Fraser finds new challenges in Broadway San Jose’s ‘Wicked’

Alison Fraser, who plays Madame Morrible in the national tour of "Wicked," makes her first ever Bay Area stop when the show plays in San Jose for three weeks. (photo by Joan Marcus)
Alison Fraser, who plays Madame Morrible in the national tour of “Wicked,” makes her first ever Bay Area stop when the show plays in San Jose for three weeks. (photo by Joan Marcus)

In anticipation of the return of “Wicked” to the Bay Area this week, Alison Fraser, playing Madame Morrible, sat down to answer questions via email about the show, her character and the importance of “Wicked” in today’s American theatre. The two-time Tony Award nominee joins Emma Hunton as Elphaba, Chandra Lee Schwartz as Glinda, Etai BenShlomo as Boq (who played the role during the open-ended run in San Francisco) and former Saturday Night Live regular Tim Kazurinsky as the Wizard. “Wicked” opens Wednesday, Aug. 27th.

DJC: You have had amazing success as a stage actor. What is it about the opportunity to tour with “Wicked” that was so appealing to you at this point in your career?

AF: In almost 40 years of professional acting, I had somehow never toured. When I looked at the “Wicked” schedule, I saw that it was going to cities I would probably never visit otherwise-places like Cincinnati and Salt Lake City and Nashville – and I thought exploring those cities could be a great boon to the touring experience. Who knew I would love Tulsa or Omaha? It’s a wonderful country out there, and how lucky I have been to be able to see it firsthand.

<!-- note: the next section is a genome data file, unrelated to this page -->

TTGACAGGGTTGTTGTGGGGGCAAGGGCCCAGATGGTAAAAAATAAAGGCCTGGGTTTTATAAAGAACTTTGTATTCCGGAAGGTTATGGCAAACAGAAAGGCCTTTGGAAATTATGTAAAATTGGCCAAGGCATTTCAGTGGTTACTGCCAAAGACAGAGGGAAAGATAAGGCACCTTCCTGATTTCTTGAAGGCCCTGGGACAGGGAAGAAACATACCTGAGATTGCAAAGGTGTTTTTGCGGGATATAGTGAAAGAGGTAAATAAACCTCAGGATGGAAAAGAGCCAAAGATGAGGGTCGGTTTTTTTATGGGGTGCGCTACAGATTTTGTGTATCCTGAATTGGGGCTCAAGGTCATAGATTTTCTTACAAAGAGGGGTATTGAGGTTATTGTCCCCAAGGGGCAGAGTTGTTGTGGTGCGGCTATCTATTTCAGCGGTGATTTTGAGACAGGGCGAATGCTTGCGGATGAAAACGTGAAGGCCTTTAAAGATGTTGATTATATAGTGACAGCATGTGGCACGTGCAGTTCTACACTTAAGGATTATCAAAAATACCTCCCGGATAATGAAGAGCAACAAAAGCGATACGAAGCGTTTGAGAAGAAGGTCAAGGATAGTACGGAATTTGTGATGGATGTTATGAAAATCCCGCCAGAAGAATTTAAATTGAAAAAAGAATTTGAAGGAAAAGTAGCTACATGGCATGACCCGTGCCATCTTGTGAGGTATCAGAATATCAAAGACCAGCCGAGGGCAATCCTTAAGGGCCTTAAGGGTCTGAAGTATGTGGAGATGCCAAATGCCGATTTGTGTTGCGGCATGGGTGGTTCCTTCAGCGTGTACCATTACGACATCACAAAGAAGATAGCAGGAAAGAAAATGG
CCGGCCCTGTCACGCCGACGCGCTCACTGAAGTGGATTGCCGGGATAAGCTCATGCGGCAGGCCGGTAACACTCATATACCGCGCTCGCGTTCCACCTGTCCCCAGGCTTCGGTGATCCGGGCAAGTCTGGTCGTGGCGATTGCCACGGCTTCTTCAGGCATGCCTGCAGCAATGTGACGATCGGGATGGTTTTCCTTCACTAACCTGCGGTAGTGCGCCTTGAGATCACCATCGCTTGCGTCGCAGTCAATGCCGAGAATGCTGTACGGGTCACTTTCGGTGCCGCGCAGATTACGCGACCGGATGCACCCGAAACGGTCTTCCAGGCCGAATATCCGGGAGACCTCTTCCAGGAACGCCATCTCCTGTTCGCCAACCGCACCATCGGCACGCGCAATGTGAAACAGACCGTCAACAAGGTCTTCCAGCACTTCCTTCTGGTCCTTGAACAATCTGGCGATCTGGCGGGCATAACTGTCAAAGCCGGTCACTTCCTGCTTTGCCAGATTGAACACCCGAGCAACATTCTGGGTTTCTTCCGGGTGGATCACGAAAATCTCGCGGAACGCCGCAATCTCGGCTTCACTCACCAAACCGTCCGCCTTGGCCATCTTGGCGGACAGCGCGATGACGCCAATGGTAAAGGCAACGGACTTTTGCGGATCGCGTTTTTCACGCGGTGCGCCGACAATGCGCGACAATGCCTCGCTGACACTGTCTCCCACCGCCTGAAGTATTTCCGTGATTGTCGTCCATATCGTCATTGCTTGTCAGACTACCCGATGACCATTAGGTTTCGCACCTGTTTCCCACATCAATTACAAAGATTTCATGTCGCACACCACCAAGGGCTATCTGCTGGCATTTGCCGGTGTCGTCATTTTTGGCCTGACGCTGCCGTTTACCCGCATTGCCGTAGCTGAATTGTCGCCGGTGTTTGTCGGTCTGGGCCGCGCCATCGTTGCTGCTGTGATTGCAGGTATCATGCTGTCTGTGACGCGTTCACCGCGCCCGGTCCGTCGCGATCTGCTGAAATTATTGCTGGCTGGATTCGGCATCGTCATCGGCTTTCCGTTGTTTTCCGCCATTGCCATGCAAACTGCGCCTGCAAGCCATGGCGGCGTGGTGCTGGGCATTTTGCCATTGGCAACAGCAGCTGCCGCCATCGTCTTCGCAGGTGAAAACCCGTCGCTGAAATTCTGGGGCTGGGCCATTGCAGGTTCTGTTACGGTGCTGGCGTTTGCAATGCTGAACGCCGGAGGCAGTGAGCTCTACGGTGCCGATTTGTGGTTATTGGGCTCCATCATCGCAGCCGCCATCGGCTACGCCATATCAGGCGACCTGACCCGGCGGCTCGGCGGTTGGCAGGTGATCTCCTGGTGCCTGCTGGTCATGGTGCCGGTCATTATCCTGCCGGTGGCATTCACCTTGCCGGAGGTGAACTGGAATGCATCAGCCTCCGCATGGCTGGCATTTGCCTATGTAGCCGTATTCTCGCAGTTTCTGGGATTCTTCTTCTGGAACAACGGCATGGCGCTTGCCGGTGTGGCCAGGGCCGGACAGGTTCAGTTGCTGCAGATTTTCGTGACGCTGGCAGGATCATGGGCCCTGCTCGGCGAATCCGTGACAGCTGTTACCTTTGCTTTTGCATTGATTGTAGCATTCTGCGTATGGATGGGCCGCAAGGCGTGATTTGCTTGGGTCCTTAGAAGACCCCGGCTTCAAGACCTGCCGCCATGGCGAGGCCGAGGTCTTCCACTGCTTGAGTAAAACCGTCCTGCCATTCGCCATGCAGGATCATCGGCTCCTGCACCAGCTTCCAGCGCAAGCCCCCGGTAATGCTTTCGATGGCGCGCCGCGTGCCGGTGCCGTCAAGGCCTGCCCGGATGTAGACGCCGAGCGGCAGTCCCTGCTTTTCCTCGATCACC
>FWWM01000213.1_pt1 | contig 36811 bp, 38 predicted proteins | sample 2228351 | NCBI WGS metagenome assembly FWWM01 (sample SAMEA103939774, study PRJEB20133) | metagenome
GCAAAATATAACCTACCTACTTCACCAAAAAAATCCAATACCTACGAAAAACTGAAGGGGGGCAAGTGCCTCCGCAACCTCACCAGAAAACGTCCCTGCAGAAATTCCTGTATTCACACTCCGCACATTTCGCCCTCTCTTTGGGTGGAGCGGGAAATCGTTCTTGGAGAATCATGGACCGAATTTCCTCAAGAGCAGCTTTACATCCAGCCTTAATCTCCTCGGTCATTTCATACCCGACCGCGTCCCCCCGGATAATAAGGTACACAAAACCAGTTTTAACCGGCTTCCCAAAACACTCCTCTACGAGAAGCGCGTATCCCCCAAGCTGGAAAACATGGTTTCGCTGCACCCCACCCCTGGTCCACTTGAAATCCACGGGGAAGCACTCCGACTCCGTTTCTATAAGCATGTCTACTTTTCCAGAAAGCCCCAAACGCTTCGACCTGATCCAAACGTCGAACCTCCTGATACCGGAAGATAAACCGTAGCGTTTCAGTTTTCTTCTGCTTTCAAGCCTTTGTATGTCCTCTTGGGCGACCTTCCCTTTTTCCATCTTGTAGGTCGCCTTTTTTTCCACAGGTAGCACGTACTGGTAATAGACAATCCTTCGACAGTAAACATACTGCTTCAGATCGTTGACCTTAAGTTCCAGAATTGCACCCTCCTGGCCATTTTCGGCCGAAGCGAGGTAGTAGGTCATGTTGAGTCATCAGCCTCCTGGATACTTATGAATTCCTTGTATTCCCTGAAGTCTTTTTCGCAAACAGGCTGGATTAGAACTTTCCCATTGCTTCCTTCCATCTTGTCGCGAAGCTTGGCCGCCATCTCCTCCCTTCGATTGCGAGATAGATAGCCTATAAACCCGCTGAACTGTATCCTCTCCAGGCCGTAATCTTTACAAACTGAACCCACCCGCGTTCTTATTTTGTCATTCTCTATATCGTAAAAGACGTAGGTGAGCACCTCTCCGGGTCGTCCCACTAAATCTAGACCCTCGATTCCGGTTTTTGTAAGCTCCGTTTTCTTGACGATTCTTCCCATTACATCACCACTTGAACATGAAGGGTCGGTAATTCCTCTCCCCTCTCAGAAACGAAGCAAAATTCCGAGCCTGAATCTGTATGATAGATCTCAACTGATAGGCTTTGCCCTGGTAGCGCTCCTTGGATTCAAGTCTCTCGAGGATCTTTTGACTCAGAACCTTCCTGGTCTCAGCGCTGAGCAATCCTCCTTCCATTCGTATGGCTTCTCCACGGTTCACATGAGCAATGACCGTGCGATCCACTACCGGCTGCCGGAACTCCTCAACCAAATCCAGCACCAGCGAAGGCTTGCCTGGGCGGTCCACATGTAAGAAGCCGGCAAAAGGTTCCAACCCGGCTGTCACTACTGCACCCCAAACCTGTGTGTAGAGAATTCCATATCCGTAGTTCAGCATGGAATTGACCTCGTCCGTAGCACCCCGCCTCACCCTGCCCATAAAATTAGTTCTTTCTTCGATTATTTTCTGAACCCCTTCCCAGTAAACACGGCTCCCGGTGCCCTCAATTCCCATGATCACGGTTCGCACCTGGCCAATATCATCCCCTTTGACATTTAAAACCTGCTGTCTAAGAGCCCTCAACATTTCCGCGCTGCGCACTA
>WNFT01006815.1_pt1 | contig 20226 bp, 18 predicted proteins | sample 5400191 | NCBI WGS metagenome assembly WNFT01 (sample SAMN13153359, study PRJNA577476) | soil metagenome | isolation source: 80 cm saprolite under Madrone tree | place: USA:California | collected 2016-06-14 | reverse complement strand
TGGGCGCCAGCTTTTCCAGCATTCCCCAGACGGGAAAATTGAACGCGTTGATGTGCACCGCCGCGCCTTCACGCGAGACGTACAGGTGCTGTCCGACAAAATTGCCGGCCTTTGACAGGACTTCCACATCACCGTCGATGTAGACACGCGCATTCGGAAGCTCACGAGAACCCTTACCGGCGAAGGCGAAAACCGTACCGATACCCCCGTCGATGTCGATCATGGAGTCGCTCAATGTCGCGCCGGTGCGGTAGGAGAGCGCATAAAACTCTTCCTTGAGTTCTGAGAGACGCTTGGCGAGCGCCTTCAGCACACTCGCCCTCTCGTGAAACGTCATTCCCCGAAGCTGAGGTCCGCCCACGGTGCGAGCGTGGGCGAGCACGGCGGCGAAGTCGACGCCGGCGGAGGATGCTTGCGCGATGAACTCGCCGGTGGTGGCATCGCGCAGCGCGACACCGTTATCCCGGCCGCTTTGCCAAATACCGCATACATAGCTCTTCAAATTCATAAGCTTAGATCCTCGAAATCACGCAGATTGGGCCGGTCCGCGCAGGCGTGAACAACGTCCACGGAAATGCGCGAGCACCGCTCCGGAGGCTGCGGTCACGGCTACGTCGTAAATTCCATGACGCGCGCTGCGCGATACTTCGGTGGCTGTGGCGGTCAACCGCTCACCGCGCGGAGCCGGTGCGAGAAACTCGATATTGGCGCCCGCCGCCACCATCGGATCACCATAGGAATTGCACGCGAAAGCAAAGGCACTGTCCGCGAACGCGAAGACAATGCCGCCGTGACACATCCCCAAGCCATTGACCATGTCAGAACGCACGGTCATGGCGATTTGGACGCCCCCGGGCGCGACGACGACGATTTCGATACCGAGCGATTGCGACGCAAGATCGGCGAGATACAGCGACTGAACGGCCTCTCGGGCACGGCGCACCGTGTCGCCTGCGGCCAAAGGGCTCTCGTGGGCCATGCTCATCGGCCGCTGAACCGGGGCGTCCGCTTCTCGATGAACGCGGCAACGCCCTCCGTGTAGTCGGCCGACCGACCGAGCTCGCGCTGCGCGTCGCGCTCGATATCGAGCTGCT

DJC: What is the funnest thing for you about playing a not-so-nice character such as Madame Morrible?

AF: I have played many villains, including the hell-on-wheels diva Veronica Bailey in the award winning web series “It Could Be Worse,” and the Teutonic fanatical hit woman Sister Maria Walburga in Charles Busch’s hit comedy “The Divine Sister.” For me the most intriguing aspect of playing a villain (and I do believe that the only unequivocally villainous character in “Wicked” is Morrible) is to find out the motives for whatever heinous acts she perpetrates in the piece. Villains think of themselves as the hero of their own story.  The fun part is discovering what that story is. Why does Morrible lie, spread evil gossip, manipulate, and ultimately kill?  Because she wants to be in a position of absolute power in Oz, and feels strongly that she deserves it. She is definitely the second smartest person in the play, and she has hit a glass ceiling in her career in education. It is time to move on to bigger things, and whatever it takes to get them is justified in her mind. I tend to think of her as the Cheney to The Wizard’s Bush, and that, of course, is a very entertaining thing to play.

"I have spoken with fans who have seen the show over thirty times, and the sparkle in their eye when they talk about it makes my heart glad."
“I have spoken with fans who have seen the show over thirty times, and the sparkle in their eye when they talk about it makes my heart glad.”

DJC: What was your first experience with Wicked? When did it become apparent to you that you would have a future with such an iconic show?

AF: I saw “Wicked” when it first opened ten years ago, and enjoyed it very much. I am a big Stephen Schwartz fan from way back, and Winnie Holzman’s book is just about perfect. There’s not an extra syllable in it, yet the sparseness tells an epic tale. I never saw myself as a Madame Morrible, but I was called in to audition for the part around five years ago and I found that I liked the scenes, and thought  perhaps I could approach it in a different way. I didn’t get it, and I thought, Ah well, that’s show biz. But lo and behold, about ten months ago I got the offer without going in to audition again. So it just goes to show, don’t beat yourself up because you didn’t get the job. Maybe you were good but not quite the right piece for the puzzle at the time. And times change, so here I am.